Also, in a case involving the KKK, a court held an anti-mask statute as being unconstitutional as applied to a KKK rally. The court in that case was not persuaded by the compelling governmental interests provided by the government. They also stated: “There is an undeniable irony in today’s holding. More than a century ago, the Ku Klux Klan wore masks to terrorize persons they wanted to drive from their communities. Today, the Klan’s descendant organization uses its masks to conceal the identities of those who hold ideas the community wishes to drive off. Still, a generation after the Ku Klux Klan’s final heyday in Indiana, brave and unmasked men, women and children faced violence and thuggery in hostile southern streets, where Klansmen once rode, to establish the principle that the Constitution applies to all of us. The court holds no more than that today.”
If I were to apply these cases to the one you are concerned about, I would guess that the courts would uphold the statute once again. Unless Ms. Dawson can show she would be subject to recriminations, or that her handkerchief was expressive conduct, the statute would probably be upheld as applied. But, as with anything in the law, you never know until they rule. And even then, there’s appeals.

Along those lines, why not go back to Adam and Eve.

Did she refuse to remove her mask or did they just arrest her without warning? Lemur866 I couldn’t agree more but that’s our opinion.

Not at all. I made no claims about passing Constitutional muster. My rebuttal was to the implied concept that recently, the liberty rachet is tightening; that these are recent changes to the law.

I would further point out that, prior to the mask law, the KKK activity was NOT illegal. It was simply a peaceful, legal protest.

Nowhere did I claim “Once a law, always a law.” I simply pointed out that this alarmist “The sky is falling on our constitutional liberties!” business is overblown rhetoric.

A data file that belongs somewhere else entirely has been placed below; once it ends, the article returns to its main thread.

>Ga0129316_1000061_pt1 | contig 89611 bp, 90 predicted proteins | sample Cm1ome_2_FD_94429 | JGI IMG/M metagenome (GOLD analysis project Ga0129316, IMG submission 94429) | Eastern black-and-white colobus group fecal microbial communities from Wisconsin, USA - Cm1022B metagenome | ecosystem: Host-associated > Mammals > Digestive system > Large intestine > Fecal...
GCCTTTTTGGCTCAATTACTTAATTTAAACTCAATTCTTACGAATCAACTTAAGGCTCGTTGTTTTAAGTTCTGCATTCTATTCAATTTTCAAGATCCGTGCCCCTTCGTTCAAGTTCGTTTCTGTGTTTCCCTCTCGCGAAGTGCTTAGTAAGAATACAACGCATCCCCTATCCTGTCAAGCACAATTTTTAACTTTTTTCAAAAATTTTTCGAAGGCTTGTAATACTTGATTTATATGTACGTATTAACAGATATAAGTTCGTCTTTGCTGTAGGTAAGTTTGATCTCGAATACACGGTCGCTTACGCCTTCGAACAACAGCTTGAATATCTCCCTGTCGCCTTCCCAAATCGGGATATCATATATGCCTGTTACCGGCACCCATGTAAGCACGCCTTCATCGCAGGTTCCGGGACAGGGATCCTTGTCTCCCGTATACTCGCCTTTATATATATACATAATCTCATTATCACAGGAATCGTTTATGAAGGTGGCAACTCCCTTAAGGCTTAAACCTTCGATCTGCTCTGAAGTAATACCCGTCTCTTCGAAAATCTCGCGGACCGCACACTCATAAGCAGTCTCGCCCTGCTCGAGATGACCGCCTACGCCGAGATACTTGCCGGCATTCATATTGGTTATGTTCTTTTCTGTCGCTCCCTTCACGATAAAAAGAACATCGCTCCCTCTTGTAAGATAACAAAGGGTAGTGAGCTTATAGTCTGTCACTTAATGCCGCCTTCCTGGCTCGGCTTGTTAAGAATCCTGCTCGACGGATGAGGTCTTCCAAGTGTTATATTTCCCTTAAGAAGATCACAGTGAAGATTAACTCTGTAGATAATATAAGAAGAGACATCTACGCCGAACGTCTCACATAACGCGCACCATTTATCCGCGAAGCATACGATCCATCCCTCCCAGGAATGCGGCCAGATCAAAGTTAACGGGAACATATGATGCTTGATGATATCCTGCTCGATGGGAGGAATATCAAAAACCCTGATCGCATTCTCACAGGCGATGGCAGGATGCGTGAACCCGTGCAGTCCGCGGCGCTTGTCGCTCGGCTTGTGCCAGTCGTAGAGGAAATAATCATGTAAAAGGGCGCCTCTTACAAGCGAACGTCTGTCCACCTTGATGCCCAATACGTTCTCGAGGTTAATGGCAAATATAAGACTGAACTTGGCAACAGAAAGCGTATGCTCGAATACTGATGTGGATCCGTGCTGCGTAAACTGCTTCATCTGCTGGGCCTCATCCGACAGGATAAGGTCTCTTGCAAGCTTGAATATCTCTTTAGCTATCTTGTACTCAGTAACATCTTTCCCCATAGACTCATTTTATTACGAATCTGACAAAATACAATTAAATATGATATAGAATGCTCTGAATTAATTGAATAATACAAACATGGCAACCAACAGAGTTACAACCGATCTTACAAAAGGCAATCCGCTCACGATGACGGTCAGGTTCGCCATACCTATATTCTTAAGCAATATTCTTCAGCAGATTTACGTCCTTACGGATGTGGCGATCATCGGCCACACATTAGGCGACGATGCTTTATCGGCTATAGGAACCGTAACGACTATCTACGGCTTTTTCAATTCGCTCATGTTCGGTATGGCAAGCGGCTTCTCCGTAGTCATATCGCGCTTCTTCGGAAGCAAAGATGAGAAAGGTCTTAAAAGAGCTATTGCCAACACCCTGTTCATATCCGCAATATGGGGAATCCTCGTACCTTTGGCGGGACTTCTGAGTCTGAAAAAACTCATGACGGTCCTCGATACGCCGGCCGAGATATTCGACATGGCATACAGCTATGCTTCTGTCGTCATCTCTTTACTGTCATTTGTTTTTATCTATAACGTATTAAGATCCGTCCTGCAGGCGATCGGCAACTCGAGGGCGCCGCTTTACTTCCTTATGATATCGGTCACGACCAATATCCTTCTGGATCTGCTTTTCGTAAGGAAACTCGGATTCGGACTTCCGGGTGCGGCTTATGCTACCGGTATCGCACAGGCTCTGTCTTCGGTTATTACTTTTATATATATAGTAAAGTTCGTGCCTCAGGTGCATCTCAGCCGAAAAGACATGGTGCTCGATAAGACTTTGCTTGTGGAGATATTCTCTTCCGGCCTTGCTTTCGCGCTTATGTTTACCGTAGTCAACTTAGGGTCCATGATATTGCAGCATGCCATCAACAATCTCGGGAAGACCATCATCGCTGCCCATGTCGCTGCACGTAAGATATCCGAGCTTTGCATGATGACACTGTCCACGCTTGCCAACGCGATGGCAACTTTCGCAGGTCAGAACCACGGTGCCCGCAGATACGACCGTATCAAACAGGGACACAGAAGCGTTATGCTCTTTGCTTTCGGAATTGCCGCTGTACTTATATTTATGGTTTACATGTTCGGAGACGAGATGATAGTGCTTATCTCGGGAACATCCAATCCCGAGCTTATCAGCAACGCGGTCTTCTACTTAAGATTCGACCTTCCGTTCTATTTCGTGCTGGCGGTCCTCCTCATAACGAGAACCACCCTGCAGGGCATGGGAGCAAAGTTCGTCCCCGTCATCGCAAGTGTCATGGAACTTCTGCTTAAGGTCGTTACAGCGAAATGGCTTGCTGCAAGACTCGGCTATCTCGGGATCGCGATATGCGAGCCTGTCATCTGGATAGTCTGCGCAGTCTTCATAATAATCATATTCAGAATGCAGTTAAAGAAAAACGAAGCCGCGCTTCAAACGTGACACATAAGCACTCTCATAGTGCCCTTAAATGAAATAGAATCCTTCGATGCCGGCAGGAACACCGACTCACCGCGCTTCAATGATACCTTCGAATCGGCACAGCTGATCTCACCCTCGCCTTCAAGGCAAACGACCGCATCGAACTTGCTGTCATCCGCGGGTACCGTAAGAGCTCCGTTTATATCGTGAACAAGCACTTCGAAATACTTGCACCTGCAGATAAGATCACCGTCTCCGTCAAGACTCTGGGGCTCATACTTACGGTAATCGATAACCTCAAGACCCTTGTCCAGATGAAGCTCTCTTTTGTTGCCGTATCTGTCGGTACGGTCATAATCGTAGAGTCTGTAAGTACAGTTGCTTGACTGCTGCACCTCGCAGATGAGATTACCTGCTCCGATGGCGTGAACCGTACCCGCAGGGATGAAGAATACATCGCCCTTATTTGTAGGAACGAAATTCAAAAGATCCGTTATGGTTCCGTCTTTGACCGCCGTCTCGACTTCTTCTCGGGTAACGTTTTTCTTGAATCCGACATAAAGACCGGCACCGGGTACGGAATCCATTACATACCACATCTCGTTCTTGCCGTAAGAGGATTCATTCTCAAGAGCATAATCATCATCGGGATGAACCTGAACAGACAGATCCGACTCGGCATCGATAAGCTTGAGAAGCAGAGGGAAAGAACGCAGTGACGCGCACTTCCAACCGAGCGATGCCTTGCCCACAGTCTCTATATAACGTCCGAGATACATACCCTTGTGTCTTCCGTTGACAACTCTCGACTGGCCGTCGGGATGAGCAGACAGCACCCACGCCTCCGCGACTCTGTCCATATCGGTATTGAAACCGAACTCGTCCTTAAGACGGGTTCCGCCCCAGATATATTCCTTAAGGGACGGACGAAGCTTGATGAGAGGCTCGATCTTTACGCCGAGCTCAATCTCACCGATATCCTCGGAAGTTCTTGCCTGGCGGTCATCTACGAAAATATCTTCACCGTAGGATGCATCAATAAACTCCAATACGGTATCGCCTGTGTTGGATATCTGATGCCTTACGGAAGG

I am not arguing the right of law enforcement to videotape demonstrations. Of course they may tape anyone they wish, including those who wear masks. I am saying it is wrong to demand that peaceful dissent must be done unmasked.

Of course there is a very good reason to hide one’s identity. I do not trust the government (or other partisan groups) to refrain from illegally harrassing me after my peaceful protest on the sole basis of unpopular dissent.

So you feel it is acceptable to identify covert agents of law enforcment? Why do you think they feel it is necessary to remain anonymous? Whose side are you on?

What is good for the goose is good for the gander. Are you saying that the Klan should have the right to march through black neighborhoods with their hoods on?

IMHO, if someone wants to wear a mask during a protest, I would think it the mask would only be covered by the right to free speech to the extent that the mask was, itself, a form of speech. For example, if the protesters in NYC want to do some street theater (shudder) by putting on a GWB mask and acting out some stupid little skit, I’d say that should be protected by the First Amendment.

However, if someone puts on a balaclava simply to walk among many others in a “peaceful” protest, that is simply covering one’s identity without making speech. In that case, it is the act of marching, not the wearing of a mask, that constitutes speech. Moreover, I don’t think anyone walking down the street, whether on a typical weekday or in a protest march, has an extraordinary right to privacy that it is reasonable for them to conceal their identity.

Bottom line, if you want to be anonymous, stay home and out of the sight of the public.

Yes, Batman, I’m talking to you.


Of course it would be wrong for the cops to conceal their identities behind masks. And yes, gasmasks do conceal their identities. That’s why the riot police are required to display their badge numbers prominently, so individual cops can be identified and held accountable for their actions. Any riot cop wearing a gas mask who covers up his badge number or otherwise conceals their identity should at the very least be fired.

Personally, I think the design of most police riot gear is perverse. A lot of it is designed to be intimidating-looking, to conceal the face of the cops, to make them all look the same, to make them look scary. The idea is to make rioters afraid to challenge the cops.

But I think that usually backfires. Riot gear should be light, pleasant colors, or at least the color scheme of the cops usual uniforms. Names and badge numbers should be very large, easy to read from across the street. Gas masks shouldn’t be worn unless absolutely neccesary. Riot gear that emphasizes the humanity of the cops is a good thing, at least for riot cops in liberal democracies. The cops aren’t impersonal agents of the state, they are citizens hired by other citizens to do a public job.